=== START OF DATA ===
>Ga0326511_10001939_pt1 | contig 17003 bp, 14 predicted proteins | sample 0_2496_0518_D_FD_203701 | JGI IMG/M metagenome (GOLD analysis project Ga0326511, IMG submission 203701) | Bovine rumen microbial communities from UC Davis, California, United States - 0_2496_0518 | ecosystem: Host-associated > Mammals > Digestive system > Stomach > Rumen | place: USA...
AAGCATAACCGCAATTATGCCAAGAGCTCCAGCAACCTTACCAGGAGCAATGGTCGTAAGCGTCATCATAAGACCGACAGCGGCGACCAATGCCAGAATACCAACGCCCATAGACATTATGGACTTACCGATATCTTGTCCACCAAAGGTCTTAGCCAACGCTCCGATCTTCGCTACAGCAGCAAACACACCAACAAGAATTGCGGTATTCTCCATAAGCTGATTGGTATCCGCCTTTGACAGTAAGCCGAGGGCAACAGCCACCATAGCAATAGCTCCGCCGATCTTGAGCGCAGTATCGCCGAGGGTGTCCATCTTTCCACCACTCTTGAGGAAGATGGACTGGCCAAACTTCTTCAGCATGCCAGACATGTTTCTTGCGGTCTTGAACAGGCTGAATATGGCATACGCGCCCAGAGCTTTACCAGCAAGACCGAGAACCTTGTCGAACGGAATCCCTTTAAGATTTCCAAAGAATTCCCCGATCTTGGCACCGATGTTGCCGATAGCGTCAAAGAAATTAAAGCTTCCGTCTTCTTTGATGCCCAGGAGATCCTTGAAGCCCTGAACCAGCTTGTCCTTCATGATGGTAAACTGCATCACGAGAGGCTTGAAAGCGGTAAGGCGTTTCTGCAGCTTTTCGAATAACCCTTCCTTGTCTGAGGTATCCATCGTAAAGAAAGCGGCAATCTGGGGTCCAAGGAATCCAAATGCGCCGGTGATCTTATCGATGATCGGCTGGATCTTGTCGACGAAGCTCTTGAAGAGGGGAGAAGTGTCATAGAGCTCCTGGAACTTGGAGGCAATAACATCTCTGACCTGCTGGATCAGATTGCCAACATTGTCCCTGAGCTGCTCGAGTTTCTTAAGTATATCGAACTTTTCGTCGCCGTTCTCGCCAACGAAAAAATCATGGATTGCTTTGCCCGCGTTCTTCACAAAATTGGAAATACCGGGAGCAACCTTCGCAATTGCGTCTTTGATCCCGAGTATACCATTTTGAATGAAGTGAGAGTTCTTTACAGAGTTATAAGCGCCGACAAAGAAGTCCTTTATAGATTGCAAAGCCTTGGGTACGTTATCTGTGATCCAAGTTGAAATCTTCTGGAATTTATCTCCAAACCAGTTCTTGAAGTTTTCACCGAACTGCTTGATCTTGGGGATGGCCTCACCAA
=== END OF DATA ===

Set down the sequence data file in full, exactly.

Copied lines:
>Ga0326511_10001939_pt1 | contig 17003 bp, 14 predicted proteins | sample 0_2496_0518_D_FD_203701 | JGI IMG/M metagenome (GOLD analysis project Ga0326511, IMG submission 203701) | Bovine rumen microbial communities from UC Davis, California, United States - 0_2496_0518 | ecosystem: Host-associated > Mammals > Digestive system > Stomach > Rumen | place: USA...
AAGCATAACCGCAATTATGCCAAGAGCTCCAGCAACCTTACCAGGAGCAATGGTCGTAAGCGTCATCATAAGACCGACAGCGGCGACCAATGCCAGAATACCAACGCCCATAGACATTATGGACTTACCGATATCTTGTCCACCAAAGGTCTTAGCCAACGCTCCGATCTTCGCTACAGCAGCAAACACACCAACAAGAATTGCGGTATTCTCCATAAGCTGATTGGTATCCGCCTTTGACAGTAAGCCGAGGGCAACAGCCACCATAGCAATAGCTCCGCCGATCTTGAGCGCAGTATCGCCGAGGGTGTCCATCTTTCCACCACTCTTGAGGAAGATGGACTGGCCAAACTTCTTCAGCATGCCAGACATGTTTCTTGCGGTCTTGAACAGGCTGAATATGGCATACGCGCCCAGAGCTTTACCAGCAAGACCGAGAACCTTGTCGAACGGAATCCCTTTAAGATTTCCAAAGAATTCCCCGATCTTGGCACCGATGTTGCCGATAGCGTCAAAGAAATTAAAGCTTCCGTCTTCTTTGATGCCCAGGAGATCCTTGAAGCCCTGAACCAGCTTGTCCTTCATGATGGTAAACTGCATCACGAGAGGCTTGAAAGCGGTAAGGCGTTTCTGCAGCTTTTCGAATAACCCTTCCTTGTCTGAGGTATCCATCGTAAAGAAAGCGGCAATCTGGGGTCCAAGGAATCCAAATGCGCCGGTGATCTTATCGATGATCGGCTGGATCTTGTCGACGAAGCTCTTGAAGAGGGGAGAAGTGTCATAGAGCTCCTGGAACTTGGAGGCAATAACATCTCTGACCTGCTGGATCAGATTGCCAACATTGTCCCTGAGCTGCTCGAGTTTCTTAAGTATATCGAACTTTTCGTCGCCGTTCTCGCCAACGAAAAAATCATGGATTGCTTTGCCCGCGTTCTTCACAAAATTGGAAATACCGGGAGCAACCTTCGCAATTGCGTCTTTGATCCCGAGTATACCATTTTGAATGAAGTGAGAGTTCTTTACAGAGTTATAAGCGCCGACAAAGAAGTCCTTTATAGATTGCAAAGCCTTGGGTACGTTATCTGTGATCCAAGTTGAAATCTTCTGGAATTTATCTCCAAACCAGTTCTTGAAGTTTTCACCGAACTGCTTGATCTTGGGGATGGCCTCACCAA